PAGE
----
Trade policy emanating from the Trump administration over the past month has been dizzying. From the fairly standard, if regrettable, enforcement actions taken by the United States Commerce Department against Canadian softwood lumber imports to the catastrophic possibility raised last week that President Trump might withdraw from the North American Free Trade Agreement, free traders’ heads are spinning.

Lost amid the shuffle is litigation over an obscure fishing regulation that may pave the way for even more regulatory barriers to free trade, mirroring a sad chapter in American trade relations.

Back during the 2002 farm bill debate, Congress mandated American retailers provide country-of-origin labeling (COOL) for certain fresh meats imported into the U.S., a list that was expanded six years later to include fruits and vegetables. Canada challenged U.S. COOL requirements at the World Trade Organization, arguing that they discriminated against Canadian products and violated our international trade commitments. After a lengthy fight, our northern neighbor prevailed and the United States ultimately overturned COOL in late 2015.

It was a costly and unnecessary fight that should have chastened U.S. policymakers about peddling nontariff barriers to trade. Yet we appear now to be slouching toward more soft protectionism akin to the COOL debacle.

In the waning days of the Obama administration, the Commerce Department’s National Marine Fisheries Service division — at the behest of the State Department and environmental activists — issued a proposed rule creating the Seafood Traceability Program. Set to go into effect next year, the program’s stated rationale is to combat illegal fishing practices and seafood fraud, issues that have reared their heads in Southeast Asia and South America, particularly. The program requires commercial fisheries and seafood companies to collect and report extremely complex data for 15 different species of wild-caught and farm-raised seafood before they can be imported into the U.S.

A general rule of thumb in trade policy is that, whatever barriers a country imposes on imports, it can expect in retaliation for its exports. It’s not difficult to envision other countries responding to the Traceability Program with their own similar programs that burden U.S. seafood exporters. Likewise, because it applies to U.S.-harvested seafood that leaves the country for processing and then returns, it saddles domestic seafood companies with higher compliance costs. Not only will the Traceability Program weigh down domestic companies with higher costs and the threat of foreign retaliation, it will raise prices for U.S. consumers.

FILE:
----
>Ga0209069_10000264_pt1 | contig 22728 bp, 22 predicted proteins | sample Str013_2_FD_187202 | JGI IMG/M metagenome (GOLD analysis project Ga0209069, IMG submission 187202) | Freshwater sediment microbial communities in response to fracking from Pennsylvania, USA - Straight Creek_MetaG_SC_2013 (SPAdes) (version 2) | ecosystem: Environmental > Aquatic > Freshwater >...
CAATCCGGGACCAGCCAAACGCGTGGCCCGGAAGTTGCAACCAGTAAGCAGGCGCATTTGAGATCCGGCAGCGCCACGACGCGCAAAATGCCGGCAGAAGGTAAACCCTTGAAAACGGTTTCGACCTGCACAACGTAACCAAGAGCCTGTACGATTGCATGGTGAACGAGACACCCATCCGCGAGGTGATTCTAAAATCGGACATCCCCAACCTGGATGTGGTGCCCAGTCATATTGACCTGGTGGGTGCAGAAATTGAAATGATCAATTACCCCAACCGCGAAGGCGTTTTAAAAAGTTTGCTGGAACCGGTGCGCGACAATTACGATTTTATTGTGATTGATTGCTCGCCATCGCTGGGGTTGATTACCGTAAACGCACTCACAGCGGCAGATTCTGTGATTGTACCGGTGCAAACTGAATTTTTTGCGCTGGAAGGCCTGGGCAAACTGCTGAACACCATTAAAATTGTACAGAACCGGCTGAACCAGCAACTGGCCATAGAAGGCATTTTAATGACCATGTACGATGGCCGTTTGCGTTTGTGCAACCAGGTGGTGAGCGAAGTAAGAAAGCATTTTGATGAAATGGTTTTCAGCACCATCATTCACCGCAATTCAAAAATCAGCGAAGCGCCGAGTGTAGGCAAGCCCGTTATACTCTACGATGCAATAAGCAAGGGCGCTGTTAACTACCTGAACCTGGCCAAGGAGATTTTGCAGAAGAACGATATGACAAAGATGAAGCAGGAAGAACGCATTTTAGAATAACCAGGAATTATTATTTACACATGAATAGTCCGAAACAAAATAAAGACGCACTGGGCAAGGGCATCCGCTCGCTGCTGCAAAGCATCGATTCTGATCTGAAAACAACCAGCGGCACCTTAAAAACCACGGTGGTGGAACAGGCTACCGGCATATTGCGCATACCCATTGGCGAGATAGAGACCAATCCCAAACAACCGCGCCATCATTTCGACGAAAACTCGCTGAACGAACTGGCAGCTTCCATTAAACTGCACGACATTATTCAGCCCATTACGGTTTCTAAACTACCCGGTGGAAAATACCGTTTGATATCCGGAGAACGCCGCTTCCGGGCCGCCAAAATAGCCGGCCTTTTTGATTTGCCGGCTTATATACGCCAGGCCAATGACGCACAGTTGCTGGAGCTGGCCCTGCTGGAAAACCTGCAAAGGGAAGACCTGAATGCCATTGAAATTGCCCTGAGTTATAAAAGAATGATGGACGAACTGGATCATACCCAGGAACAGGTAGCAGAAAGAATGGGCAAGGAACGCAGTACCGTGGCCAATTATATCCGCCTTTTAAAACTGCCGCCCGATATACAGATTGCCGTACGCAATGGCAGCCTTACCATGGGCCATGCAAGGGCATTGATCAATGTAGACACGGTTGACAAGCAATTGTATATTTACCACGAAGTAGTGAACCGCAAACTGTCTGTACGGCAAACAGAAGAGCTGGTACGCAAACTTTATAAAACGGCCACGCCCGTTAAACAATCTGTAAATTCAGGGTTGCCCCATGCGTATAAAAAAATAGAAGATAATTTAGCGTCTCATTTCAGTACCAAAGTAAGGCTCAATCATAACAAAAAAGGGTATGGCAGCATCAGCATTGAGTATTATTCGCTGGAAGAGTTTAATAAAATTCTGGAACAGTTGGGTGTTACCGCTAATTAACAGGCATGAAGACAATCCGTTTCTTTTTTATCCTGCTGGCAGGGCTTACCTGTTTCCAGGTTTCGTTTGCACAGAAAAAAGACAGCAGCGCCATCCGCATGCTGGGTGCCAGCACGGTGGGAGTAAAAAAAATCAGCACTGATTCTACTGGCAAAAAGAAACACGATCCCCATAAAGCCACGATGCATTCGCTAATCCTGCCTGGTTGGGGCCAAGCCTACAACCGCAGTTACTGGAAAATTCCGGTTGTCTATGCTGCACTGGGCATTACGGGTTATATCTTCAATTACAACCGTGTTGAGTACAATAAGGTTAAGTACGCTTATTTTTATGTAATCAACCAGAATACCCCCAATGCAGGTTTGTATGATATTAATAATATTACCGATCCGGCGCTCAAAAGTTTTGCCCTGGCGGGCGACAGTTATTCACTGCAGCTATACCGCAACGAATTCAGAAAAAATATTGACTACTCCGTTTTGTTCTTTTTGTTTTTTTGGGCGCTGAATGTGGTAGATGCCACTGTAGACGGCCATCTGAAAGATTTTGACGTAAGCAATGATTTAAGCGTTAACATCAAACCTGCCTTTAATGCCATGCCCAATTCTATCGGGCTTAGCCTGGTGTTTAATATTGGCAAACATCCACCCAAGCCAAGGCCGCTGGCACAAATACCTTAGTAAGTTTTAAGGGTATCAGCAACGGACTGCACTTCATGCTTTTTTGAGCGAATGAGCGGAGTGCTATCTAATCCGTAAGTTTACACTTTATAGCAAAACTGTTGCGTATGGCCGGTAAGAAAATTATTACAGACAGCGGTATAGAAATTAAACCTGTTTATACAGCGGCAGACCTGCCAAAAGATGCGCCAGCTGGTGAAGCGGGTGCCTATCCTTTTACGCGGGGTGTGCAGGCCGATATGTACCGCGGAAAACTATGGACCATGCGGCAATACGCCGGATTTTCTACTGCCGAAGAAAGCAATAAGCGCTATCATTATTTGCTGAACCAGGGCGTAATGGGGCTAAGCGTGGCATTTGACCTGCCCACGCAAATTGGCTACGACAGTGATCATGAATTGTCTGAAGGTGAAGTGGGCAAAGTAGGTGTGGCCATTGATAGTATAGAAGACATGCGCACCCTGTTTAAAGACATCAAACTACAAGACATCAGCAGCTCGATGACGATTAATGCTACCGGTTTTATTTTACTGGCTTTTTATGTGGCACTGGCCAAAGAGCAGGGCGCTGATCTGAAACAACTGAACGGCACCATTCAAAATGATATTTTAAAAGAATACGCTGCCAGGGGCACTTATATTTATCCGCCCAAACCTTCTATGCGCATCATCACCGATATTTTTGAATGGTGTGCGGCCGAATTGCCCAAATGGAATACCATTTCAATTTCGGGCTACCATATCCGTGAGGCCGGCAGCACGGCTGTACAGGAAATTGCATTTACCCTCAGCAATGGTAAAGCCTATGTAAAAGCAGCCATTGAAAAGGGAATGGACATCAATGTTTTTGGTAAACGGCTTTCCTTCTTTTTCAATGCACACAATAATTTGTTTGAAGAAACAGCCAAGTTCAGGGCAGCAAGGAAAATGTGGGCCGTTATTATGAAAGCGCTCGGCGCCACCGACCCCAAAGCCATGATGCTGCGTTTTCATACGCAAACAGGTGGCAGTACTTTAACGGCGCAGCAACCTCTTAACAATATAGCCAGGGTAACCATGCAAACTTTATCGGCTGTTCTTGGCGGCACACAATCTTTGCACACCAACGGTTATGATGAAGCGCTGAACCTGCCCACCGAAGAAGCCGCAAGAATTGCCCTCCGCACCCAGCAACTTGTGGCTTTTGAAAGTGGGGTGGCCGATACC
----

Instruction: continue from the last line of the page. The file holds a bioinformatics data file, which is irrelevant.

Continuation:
For those concerned about global poverty, it also is worth noting that the program applies not just to large corporate seafood companies, but to subsistence fishermen in developing countries, as well. Lacking the technological means to comply with the program’s onerous data-collection requirements, these fishermen could effectively be locked out of the U.S. market.

The Traceability Program was challenged in early January — about a month after it was announced and before Trump took office — by the National Fisheries Institute and a small group of other industry players, who claimed the Commerce Department and the National Marine Fisheries Service violated the Administrative Procedures Act and the Regulatory Flexibility Act when they proposed the rules. Environmentalists initially were concerned the Trump administration would not defend the case and eventually would just let the Traceability Program die. Those fears led Oceana, the Natural Resources Defense Council and the Center for Biological Diversity to intervene in the case in March, essentially agreeing to become co-defendants in order to defend the program.

But despite the seafood industry’s pleas for Commerce to withdraw the program and the Trump administration’s emphasis on deregulation, Commerce Secretary Wilbur Ross and the administration decided to defend the Traceability Program in court. In a leaked recording of a pre-Inauguration telephone call between Ross and then-President-elect Trump, the pair discussed using these sorts of regulatory barriers to stem the tide of imports, with those efforts cloaked in language about safety or cracking down on supposedly illegal foreign practices. In other words, while the Obama administration introduced the Traceability Program as an environmental policy, the Trump administration may wield it as a trade weapon.

There are essentially two paths for the Trump administration to follow through on its protectionist promises. One would be an all-out trade war by withdrawing the United States from the WTO, as Trump floated on the campaign trail. This would be catastrophic for the U.S. and the global economy. The likelier option is to pursue “soft” protectionism with a stepped-up trade enforcement posture both domestically and at the WTO, coupled with nontariff barriers like the Seafood Traceability Program.

While free-traders hope the administration pursues neither path, that’s unlikely. We need to be prepared to make the case against both direct tariffs and nontariff regulatory barriers that also serve to impede free trade and hurt the economy.


Image by FabrikaSimf